On running back Brent Fullwood, Braatz’s first pick for the Packers and the fourth overall choice in 1987: “Did you know Brent Fullwood couldn’t sign his own name? Check this out. Marianne (one of the personnel department secretaries) will tell you that he would go into her on Friday and have her help him make out a check so he could go across the street to the bank and get his weekend pocket money. He couldn’t learn the system.”

On whether Nitschke had anything left when he lost his starting job to Jim Carter in 1971: “I think he did. I won’t name the assistant (Dave Hanner), but (Nitschke) didn’t have any love for the assistant and the assistant didn’t have any love for him. And they had been teammates.”

On what (Gustafson) still liked about Nitschke: “Filling a hole. He was football smart. He played mean. He played mad.”

On his relationship with Nitschke: “Good. He knew I didn’t make the decision to replace him.”

On Robinson, who also played for him in 1971 and ‘72: “I never coached two players as smart as Robinson and (Ted) Hendricks.”

On Fred Carr, a Packers Hall of Fame linebacker: “He had some difficulty learning the system. Athletic-wise, he was a talent.”

On any favorite Carr stories: “One time I was coming back from a run, training for a marathon. Here comes Freddie walking up through the quadrangle at St. Norbert. It was 6 o’clock in the morning, and we didn’t wake the players up until 7. I said, ‘Freddie. where the hell you been?’ ‘Oh coach, I was fishing.’ ‘Where were you fishin’?’ “Down on the river.’ ‘Where’s your pole?’ ‘Oh, I leave it down there in a tree.’ I said, ‘Freddie, there are no trees on the shoreline of the Fox River on the St. Norbert property.’ He finally owned up that he was up all night.”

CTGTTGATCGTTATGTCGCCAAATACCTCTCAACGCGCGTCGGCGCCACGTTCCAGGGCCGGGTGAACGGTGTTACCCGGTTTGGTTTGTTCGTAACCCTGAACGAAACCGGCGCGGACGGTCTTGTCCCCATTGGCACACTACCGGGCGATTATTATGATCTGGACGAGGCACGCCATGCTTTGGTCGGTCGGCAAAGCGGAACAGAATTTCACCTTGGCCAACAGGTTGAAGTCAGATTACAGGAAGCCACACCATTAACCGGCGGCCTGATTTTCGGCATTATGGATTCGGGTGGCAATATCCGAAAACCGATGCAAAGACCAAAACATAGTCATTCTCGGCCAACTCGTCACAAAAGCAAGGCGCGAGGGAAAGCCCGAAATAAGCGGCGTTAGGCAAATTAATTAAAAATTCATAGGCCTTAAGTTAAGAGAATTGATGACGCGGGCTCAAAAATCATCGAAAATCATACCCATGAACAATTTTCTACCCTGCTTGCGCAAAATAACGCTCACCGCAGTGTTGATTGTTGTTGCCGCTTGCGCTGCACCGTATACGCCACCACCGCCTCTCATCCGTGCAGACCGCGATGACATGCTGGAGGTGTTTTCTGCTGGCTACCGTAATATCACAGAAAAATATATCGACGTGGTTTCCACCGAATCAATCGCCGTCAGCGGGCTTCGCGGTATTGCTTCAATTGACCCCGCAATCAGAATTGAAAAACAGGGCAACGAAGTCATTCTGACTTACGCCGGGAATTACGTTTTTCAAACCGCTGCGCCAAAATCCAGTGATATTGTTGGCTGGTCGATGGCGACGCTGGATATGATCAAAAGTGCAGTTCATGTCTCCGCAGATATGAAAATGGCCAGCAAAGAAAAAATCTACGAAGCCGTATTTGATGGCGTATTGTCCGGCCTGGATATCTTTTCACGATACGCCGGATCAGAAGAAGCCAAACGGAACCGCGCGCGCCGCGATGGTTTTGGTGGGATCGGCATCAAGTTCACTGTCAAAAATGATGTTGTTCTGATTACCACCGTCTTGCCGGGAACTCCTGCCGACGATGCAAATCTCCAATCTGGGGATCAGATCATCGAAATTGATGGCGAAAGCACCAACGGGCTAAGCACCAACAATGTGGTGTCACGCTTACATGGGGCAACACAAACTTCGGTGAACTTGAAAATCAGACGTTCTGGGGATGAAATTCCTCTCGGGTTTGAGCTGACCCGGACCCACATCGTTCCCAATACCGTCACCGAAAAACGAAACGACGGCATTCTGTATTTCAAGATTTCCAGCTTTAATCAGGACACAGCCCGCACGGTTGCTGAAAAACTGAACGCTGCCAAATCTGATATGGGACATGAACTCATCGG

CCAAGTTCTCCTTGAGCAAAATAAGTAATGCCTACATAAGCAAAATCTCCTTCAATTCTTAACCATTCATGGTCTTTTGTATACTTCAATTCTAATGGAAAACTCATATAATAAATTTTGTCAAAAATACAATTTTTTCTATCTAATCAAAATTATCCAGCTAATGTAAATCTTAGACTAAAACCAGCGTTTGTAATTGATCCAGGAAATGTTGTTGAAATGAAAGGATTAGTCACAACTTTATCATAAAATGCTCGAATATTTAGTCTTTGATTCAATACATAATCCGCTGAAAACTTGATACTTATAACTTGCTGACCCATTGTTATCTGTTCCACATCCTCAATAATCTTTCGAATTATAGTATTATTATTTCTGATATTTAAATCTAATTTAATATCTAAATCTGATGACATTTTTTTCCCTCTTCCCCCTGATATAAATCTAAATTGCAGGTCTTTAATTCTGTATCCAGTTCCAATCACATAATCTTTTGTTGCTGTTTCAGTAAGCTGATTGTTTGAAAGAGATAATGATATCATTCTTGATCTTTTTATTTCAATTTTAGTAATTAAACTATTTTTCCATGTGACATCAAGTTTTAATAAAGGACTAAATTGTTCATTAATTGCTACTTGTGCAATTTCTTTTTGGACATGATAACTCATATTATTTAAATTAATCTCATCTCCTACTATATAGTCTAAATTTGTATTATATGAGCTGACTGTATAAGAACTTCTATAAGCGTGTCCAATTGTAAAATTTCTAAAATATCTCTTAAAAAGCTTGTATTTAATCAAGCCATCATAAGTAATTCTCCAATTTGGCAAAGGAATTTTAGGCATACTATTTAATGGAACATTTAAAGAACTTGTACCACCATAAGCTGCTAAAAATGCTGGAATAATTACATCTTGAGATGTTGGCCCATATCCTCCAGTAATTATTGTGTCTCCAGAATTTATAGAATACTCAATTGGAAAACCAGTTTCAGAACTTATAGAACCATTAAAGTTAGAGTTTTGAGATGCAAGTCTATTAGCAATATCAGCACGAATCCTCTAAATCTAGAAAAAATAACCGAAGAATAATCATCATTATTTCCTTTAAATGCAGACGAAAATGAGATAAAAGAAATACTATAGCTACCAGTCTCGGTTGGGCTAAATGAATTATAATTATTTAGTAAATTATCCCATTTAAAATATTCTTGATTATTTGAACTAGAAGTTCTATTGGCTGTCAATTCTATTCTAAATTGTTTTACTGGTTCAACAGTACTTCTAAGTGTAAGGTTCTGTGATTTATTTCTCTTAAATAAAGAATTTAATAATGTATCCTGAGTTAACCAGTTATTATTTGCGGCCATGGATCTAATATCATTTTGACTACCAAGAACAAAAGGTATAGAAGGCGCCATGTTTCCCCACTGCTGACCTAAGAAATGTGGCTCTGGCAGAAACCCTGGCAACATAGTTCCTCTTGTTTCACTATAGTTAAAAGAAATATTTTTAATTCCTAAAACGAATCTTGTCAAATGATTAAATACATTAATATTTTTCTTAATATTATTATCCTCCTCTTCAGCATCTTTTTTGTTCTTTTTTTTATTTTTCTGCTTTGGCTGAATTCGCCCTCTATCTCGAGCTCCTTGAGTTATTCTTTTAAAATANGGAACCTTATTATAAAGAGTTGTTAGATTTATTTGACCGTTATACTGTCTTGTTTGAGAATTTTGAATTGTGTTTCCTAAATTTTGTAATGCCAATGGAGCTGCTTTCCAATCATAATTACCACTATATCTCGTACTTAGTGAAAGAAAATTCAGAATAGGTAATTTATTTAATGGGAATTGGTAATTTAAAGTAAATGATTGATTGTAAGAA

On any other Carr stories: “We had a rule that they were not to order a pizza at night, after 10, 10:15, from the pizza parlors in De Pere. Hawgie (Hanner) and I shared a room in the dormitory across from Freddie and Robinson. They ordered a pizza, and the guy delivered it to the window of their room. Hawgie had bed check that night and walked in the room. I’m listening to the conversation because both doors are open, and we had no air conditioning back in the ‘70s in Sensenbrenner (Hall). Hawgie walks in and the conversation goes something like this: ‘Hey, you guys got a pizza in here?’ Robinson giggles. Freddie says, ‘No coach, we don’t have a pizza in here.’ ‘Freddie, are you sure?’ Hawgie looks around the room and goes to the wastebasket and there it is, all folded up and stuck in the wastebasket. Hawgie chewed the cud like 24 hours a day and he spits in the wastebasket. Freddie says, ‘Oh coach, that’s a $12 pizza.’”